But shuttle investigator Douglas Osheroff, a Nobel prize-winning physicist from Stanford University, cast doubt on that theory last week when he disclosed the results of an experiment he did in his kitchen sink. The experiment examined whether internal pressures would simply crack or break away foam, and the result has left a new void in the understanding of the foam problem.
"It behooves NASA to understand these processes better," Osheroff said.
All the foam strikes violated the original safety rules for the shuttle, which said no debris ever should strike the thermal protection system. If Columbia accident investigators say NASA must now abide by that rule, the agency might have a tough time complying.
Neil Otte, deputy manager for the tank at NASA's Marshall Space Flight Center in Huntsville, Ala., said last month that he doubted NASA ever could eliminate all foam debris coming off the external tank.
Other NASA officials have concurred, according to Columbia accident board sources, but the board largely has dismissed them.
As for the bipod ramp, the Marshall experts are working on three possible solutions: covering the ramp with a metal shield; eliminating the ramp foam and using a heater to prevent ice form forming; and simply reducing the size of the bipod ramp.
But the board is preparing to issue a number of interim recommendations this week to give NASA a head start on making fixes to the shuttle rather than waiting for the final investigation report in late July.
Among those recommendations will be a call for NASA to fix the foam problem, according to the official close to the investigation who asked not to be identified.
Outside experts say the entire foam problem can be solved with a high level of confidence.
Boeing foam expert Keith Chong has told Columbia investigators that he is not aware of any foam losses during launches of Boeing's Delta IV launch system. Moreover, Chong has described fairly sophisticated inspection processes with lasers that Boeing uses to ensure that 100 percent of the foam is bonded properly to the rockets. NASA inspections are not as intensive or complete. Chong also noted that there are alternatives to the polyurethane foam that NASA uses on the external tank, including one variety made in Japan. NASA rejected that because of its higher cost, Chong said.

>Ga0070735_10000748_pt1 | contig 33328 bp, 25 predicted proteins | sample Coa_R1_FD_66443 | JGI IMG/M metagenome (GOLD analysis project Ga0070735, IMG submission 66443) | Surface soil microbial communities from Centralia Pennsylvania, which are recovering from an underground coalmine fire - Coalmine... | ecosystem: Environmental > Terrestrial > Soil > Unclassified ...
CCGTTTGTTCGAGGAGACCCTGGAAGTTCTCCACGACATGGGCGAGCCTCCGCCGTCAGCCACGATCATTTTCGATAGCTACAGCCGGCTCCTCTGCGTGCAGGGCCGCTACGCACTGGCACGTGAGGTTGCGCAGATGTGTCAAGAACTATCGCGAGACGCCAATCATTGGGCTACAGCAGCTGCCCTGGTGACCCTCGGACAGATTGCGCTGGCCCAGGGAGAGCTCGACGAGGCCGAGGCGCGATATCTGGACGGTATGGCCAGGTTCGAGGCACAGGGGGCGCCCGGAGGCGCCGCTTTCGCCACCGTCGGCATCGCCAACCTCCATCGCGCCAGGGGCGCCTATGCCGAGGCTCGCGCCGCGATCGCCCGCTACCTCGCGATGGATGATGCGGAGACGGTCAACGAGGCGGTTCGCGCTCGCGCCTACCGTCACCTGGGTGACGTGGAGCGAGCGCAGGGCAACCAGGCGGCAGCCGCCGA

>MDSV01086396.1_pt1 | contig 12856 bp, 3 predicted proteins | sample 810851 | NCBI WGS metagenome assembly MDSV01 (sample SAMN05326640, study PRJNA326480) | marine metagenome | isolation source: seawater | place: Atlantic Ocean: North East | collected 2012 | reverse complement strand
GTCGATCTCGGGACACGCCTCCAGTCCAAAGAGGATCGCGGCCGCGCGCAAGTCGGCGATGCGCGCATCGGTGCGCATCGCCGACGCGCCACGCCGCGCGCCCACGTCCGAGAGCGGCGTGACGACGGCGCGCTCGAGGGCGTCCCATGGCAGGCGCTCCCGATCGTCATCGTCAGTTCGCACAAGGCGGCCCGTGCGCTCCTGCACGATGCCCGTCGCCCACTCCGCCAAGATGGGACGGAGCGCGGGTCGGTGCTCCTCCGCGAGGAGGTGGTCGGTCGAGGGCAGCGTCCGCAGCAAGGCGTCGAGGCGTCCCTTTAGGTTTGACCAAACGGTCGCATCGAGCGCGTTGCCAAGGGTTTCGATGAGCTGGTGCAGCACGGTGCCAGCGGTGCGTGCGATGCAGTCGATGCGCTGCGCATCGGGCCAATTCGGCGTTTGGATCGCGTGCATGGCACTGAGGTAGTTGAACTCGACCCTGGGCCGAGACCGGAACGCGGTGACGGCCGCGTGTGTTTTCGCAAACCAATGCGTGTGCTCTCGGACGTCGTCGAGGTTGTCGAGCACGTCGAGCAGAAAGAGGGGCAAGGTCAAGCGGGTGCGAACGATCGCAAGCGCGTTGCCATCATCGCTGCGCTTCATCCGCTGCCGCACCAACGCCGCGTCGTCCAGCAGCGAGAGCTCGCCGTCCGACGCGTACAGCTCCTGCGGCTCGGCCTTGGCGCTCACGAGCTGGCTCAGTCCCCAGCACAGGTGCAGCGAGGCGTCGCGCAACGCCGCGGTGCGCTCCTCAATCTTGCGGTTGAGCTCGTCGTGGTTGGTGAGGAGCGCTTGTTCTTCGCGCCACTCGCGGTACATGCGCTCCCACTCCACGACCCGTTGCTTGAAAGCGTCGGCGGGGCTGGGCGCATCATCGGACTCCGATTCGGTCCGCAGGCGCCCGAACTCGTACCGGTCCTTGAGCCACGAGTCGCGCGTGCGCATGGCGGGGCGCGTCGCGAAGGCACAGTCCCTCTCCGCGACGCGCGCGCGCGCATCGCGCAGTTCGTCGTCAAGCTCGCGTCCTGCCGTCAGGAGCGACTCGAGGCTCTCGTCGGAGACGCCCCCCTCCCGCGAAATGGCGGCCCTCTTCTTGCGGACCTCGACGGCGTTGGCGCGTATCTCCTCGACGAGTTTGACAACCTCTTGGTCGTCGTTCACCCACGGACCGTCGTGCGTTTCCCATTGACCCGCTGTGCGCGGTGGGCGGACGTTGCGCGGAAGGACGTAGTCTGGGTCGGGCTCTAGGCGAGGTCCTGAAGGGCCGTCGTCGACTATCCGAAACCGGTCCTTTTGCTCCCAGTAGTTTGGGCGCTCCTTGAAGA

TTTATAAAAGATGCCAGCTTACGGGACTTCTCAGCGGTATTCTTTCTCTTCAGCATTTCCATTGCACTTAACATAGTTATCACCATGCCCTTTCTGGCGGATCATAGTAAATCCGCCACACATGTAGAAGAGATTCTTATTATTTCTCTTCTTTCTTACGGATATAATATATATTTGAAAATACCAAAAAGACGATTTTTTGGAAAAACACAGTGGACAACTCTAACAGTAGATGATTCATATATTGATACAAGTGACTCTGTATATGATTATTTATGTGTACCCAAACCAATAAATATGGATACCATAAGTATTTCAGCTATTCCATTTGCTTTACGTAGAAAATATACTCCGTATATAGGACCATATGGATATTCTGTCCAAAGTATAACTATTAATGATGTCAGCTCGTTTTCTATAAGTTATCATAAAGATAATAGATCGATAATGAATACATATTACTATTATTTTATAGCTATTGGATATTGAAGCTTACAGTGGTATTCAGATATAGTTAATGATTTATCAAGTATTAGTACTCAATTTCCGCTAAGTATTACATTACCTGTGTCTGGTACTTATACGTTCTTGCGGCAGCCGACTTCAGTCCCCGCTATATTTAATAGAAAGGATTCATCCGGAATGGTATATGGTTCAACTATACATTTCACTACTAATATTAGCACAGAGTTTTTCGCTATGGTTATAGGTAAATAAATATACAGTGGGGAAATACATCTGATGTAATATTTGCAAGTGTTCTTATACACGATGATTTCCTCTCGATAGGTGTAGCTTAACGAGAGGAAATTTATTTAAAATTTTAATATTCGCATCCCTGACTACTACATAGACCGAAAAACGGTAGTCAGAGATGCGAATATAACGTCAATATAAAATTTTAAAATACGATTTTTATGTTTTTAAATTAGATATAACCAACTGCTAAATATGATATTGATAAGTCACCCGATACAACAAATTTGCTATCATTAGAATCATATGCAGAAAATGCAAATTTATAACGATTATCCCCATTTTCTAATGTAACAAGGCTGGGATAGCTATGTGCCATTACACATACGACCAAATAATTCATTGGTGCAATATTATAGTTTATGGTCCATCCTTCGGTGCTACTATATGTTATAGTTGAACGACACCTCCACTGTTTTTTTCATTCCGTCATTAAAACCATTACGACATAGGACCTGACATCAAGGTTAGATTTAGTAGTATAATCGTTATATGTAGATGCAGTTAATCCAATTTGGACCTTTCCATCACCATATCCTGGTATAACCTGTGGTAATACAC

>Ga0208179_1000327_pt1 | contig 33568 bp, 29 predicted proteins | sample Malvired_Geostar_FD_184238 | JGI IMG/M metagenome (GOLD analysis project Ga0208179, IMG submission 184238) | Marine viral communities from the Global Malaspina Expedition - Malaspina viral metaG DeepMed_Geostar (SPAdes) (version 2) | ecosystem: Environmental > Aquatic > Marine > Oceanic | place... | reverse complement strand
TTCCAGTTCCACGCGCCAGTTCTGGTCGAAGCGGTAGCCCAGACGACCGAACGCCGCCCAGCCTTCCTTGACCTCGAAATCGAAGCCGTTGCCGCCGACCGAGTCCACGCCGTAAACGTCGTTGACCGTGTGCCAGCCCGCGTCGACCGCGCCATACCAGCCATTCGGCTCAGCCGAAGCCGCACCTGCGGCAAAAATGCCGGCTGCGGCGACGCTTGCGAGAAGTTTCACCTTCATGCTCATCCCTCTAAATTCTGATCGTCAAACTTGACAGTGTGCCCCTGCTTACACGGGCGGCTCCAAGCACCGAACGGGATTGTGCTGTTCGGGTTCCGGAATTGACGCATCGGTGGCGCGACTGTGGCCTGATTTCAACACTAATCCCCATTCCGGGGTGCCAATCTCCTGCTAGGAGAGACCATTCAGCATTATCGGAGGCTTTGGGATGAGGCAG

USC's composite center, which has a team of 22 researchers, has developed a revolutionary type of high strength foam that uses glass or aramid fibers, according to director Steve Nutt.
The fibers increase the fracture resistance of foam by several fold, USC tests have shown. Moreover, once a piece of foam cracks, the fibers still can hold separate pieces together.
Other independent engineering experts in the aerospace industry and at major universities say the whole foam problem would go away if NASA would encase the external tank in a lightweight filament winding - fine strands of high strength glass or carbon that would be wound around the the tank and embedded in the foam.
Columbia investigators received a proposal along those lines from consulting engineer Oscar Weingart, who holds five patents in the area of filament winding systems and pioneered the technology at a number of major aerospace companies.
A proposal sent to Columbia investigators suggests that the entire surface area of the external tank could be covered with carbon filaments at a weight of just 800 pounds. But Weingart suggested that a looser network, forming a net that would cover one-fourth of the surface area of the tank, would be effective at a weight of just 200 pounds. Weingart said the process would cost less than $1 million per tank, a small percentage of the tank's current $34 million cost.
The validity of the filament plan is endorsed by Charles McMahon, a professor of materials science and engineering at the University of Pennsylvania who first suggested the idea in the days following the Feb. 1 accident.